When it comes to many situations, we’re unlikely to be first responders: Natural disasters, house fires, and roadside accidents are likely to have trained professionals on the scene quickly.
But when for mental health crises, we are likely to be the first ones to notice a change in behavior or functioning of those close to us. Each day, over 129 Americans take their own life. Of those, one in five had expressed their suicide intent to someone they knew.
There is no perfect protocol for responding to a loved one who you suspect is suicidal, and many individuals show no warning signs at all. But if you do spot warning signs of suicide, from talking about it directly to withdrawing from others or expressing a lack of purpose or hope, there are steps you can take to respond and help.
Words matter in these situations, so consider avoiding these DON’T statements—and TRY these alternatives instead.
DON’T say: Are you having negative thoughts?
TRY: Have things gotten so bad that you’ve thought about suicide?
These conversations are incredibly difficult for all involved, and asking this question won’t be easy. However, it’s best to be as direct as possible and get specific about their mental state. Open-ended questions like “are you having negative thoughts?” invite vague responses, leaving you unsure if they do have suicidal intent. Asking a yes or no question helps you better and more quickly understand the scope of situation, ask additional clarifying questions if needed, and determine what action you may need to take.
DON’T say: You need professional help.
TRY: Have you considered seeing a therapist? Would you like me to go with you?
Even if you think a mental health professional could provide the help they need, stating it in this manner could be far from beneficial. They’ve chosen to confide in you, and with this blunt declaration, you may make them feel like they’ve made a mistake in doing so. It may affirm feelings that they have of being “different” or “other” if you don’t think that you can help them at all. Additionally, it’s often not that simple. Even if they’ve wanted to see a therapist or other professional, barriers like access, cost, and stigma can get in the way. If you genuinely want to know if they’ve considered seeing a professional, ask gently, and if you’re comfortable, offer to go with them.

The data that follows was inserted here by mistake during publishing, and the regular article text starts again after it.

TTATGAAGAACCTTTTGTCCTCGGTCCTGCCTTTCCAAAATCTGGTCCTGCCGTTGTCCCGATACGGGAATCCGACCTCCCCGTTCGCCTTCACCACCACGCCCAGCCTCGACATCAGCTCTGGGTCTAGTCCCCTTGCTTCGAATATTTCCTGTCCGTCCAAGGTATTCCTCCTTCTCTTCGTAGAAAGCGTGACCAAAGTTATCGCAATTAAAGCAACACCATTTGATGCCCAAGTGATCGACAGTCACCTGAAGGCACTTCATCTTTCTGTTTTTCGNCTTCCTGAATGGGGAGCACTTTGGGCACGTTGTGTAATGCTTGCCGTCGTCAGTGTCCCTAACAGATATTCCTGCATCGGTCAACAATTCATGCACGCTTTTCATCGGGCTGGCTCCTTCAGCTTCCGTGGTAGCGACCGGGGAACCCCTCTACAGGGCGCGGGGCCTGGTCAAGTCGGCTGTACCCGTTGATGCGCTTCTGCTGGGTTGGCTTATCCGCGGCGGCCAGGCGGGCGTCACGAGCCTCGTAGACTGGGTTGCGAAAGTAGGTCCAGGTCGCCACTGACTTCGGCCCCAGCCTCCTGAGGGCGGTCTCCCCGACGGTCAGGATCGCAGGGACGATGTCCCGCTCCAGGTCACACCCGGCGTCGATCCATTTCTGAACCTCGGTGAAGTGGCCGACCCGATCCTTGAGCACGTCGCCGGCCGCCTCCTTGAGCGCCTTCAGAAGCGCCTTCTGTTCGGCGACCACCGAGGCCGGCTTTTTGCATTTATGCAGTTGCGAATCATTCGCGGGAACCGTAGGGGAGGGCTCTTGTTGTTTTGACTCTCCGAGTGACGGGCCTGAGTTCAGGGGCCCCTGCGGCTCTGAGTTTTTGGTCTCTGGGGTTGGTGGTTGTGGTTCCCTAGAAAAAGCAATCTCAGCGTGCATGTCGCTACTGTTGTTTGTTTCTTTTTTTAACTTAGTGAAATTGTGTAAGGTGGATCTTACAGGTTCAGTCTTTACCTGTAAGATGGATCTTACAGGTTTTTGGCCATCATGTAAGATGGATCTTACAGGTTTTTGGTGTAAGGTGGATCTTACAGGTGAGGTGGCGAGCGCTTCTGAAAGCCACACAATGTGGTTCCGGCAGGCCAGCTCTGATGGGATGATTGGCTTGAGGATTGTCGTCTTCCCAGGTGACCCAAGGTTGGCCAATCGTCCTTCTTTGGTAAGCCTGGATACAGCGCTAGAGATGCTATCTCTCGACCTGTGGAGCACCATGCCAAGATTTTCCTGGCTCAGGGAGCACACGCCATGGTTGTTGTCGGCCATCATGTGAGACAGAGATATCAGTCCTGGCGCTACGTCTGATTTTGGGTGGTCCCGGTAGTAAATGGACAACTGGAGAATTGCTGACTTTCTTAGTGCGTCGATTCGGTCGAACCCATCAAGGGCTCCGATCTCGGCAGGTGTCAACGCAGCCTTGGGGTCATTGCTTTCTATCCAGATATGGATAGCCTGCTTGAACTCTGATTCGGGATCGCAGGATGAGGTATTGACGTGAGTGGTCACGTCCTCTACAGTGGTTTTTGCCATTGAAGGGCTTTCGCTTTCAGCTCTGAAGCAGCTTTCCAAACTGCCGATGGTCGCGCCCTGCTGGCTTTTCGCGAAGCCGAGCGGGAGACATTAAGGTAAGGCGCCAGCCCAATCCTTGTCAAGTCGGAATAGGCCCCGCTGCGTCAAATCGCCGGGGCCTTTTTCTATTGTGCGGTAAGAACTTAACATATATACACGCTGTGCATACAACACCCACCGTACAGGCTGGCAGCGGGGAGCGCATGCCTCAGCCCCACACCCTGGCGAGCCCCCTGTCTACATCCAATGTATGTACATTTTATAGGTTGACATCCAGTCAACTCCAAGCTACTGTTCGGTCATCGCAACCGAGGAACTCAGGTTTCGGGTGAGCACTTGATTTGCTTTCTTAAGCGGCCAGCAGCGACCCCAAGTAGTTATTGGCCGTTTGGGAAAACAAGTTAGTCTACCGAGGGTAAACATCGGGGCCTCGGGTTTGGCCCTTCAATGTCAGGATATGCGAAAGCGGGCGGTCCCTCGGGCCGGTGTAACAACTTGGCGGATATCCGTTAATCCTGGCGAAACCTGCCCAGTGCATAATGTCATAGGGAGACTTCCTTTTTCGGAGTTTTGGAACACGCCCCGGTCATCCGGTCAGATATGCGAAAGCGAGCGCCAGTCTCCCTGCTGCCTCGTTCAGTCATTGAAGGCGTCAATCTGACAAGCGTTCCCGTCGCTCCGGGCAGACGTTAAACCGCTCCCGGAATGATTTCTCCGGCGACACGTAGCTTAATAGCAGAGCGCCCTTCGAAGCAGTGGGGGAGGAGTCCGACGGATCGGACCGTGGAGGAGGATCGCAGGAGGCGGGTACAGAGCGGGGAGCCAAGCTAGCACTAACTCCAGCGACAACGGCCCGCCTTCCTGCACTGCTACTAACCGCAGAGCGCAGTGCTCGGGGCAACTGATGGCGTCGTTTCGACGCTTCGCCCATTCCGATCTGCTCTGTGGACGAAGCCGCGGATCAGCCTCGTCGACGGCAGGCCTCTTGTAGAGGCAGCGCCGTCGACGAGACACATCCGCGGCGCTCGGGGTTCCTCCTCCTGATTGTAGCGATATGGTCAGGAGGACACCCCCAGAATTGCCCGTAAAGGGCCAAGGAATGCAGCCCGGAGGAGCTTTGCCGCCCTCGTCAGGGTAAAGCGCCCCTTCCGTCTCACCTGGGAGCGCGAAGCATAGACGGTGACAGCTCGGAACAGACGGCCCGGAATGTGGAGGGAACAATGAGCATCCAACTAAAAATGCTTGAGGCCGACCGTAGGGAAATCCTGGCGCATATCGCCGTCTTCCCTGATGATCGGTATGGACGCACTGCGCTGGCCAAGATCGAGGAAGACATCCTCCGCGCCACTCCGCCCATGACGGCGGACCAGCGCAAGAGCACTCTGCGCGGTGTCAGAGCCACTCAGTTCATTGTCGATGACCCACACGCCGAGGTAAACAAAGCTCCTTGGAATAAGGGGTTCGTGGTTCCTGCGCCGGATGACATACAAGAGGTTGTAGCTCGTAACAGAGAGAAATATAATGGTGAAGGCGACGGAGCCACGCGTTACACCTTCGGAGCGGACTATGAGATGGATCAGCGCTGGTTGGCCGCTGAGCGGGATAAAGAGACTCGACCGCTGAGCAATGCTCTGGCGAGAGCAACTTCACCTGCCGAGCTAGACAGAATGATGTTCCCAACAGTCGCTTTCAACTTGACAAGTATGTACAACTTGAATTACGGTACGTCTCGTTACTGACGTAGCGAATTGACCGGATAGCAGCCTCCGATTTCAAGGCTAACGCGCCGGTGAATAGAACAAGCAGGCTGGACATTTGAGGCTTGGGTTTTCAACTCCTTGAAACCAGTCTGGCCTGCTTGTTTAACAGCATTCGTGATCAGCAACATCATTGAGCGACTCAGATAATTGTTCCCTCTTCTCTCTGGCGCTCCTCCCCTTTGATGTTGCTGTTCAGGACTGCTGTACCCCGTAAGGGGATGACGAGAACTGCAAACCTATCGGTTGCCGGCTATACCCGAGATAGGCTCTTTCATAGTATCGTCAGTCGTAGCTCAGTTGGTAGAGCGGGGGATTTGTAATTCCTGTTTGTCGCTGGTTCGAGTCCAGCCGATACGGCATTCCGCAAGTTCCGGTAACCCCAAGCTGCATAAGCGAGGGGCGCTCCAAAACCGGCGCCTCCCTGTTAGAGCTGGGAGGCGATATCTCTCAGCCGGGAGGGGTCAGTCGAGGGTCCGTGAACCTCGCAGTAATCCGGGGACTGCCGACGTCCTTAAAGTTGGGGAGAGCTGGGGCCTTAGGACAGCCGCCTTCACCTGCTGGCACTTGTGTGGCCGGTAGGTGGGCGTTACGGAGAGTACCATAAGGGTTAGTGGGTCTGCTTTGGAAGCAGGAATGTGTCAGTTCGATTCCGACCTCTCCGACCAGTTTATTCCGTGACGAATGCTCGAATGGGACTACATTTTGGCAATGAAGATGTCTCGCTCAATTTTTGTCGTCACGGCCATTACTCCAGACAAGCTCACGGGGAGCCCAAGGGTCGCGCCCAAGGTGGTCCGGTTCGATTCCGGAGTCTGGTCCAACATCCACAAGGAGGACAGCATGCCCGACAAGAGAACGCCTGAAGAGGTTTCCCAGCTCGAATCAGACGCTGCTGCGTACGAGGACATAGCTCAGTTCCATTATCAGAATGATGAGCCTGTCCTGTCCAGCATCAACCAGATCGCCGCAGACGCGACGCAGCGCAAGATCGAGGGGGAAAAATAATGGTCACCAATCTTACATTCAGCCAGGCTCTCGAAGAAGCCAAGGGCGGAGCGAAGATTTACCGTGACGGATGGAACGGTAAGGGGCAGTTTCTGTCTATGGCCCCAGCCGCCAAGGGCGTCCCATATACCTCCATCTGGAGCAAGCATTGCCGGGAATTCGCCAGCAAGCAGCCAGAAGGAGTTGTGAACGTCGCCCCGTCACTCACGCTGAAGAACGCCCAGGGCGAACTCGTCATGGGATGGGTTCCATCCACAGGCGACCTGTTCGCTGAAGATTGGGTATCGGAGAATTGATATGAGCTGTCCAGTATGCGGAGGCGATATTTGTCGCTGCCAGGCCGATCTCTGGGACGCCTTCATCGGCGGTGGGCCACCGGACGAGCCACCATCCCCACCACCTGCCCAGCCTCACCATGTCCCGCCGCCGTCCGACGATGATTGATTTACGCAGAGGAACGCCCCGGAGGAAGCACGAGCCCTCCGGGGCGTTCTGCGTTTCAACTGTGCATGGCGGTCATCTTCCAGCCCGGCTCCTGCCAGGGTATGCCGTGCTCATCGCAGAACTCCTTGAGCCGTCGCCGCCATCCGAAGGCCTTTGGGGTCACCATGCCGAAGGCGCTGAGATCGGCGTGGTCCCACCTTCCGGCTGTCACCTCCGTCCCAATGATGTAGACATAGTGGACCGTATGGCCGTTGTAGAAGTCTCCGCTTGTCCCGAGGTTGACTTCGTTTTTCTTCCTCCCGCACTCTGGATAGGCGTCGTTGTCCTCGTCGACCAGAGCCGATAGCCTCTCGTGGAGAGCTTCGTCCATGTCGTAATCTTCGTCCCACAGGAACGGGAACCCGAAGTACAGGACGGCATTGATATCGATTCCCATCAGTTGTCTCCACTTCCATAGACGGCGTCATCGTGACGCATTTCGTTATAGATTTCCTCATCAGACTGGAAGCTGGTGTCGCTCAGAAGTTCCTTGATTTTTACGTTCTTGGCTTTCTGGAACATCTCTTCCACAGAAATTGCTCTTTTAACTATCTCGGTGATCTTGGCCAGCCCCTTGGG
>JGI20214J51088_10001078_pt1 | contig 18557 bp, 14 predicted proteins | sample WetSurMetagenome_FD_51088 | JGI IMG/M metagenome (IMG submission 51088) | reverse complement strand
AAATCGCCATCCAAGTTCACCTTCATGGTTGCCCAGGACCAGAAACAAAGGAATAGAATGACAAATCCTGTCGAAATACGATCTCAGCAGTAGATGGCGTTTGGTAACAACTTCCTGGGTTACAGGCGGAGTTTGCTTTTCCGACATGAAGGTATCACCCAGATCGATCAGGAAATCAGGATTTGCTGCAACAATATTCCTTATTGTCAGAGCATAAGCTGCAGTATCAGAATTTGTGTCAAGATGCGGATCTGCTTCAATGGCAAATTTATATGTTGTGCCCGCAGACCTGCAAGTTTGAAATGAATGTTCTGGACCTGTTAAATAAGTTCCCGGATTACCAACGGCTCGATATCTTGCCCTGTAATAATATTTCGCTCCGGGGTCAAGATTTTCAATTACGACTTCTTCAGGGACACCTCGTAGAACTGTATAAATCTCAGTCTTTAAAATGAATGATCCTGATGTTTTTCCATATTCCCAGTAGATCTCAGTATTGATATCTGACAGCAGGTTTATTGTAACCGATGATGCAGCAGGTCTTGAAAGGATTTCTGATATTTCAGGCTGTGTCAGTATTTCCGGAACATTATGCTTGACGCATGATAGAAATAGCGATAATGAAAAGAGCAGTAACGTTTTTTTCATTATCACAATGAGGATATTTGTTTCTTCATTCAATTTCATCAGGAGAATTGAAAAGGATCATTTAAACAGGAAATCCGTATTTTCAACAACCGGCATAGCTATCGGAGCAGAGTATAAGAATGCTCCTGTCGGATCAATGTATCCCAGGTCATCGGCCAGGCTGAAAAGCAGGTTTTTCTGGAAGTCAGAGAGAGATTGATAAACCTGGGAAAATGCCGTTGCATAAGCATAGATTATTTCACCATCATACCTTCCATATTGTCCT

DON’T say: It would be selfish to leave all of us who love you behind.
TRY: I want you to know that we all love you and want to help you feel better.
As eloquently stated in this op-ed reflecting on the suicide of Penn student Madison Holleran, suicidal people are “actually some of the most generous people you’ll ever meet because they’re keeping themselves in pain only for the sake of others.” It’s not that they don’t love you the same way you love them—it’s that their agony has reached an unendurable level and suicide seems appealing in spite of their love for their family and friends. It’s better to remind them that not only do you (and others) love them, but you are also committed to helping them feel better. You’re squarely in their corner, and will help them fight.
DON’T say: Your life isn’t that bad. You have so much to live for.
TRY: I hear you, and am here for you. How can I help?
While you may not be able to put yourself in your loved one’s shoes, avoid being dismissive or invalidating their feelings with statements like the first one. They’ve opened themselves up to you—in itself no easy task—and the best thing to do is make them feel heard, understood, and aware that you want to help. Tell them that they are not alone, and you want to be a partner in their struggle, then ask them how you can best do that.
Call for help if you need it
If this conversation escalates to a point where you feel that you need additional support, please call the National Suicide Prevention Hotline: 1-800-273-8255. If you feel that they may harm themselves or others imminently, please call 911 immediately. Don’t leave them by themselves if they have access to lethal means.
After this initial conversation, follow up them regularly. Let them see that you meant what you said, and you are there for them and willing to continue to help them. Simply reaching out to check in can help increase their feelings of connectedness.
Check out additional resources
By Monika Roots
Chief Medical Officer, Sanvello
Dr. Roots practiced as a child, adolescent, and adult psychiatrist. She was also a Clinical Adjunct Assistant Professor at University of Wisconsin-Madison and was most recently the Vice President of Health Services and Behavioral Health for Teladoc Health. In 2016, Teladoc Health acquired her business, CogCubed, a behavioral health analytics company. Dr. Roots earned her MD from University of Sint Eustatius School of Medicine and completed psychiatry residency and fellowship in child/adolescent psychiatry at the University of Minnesota.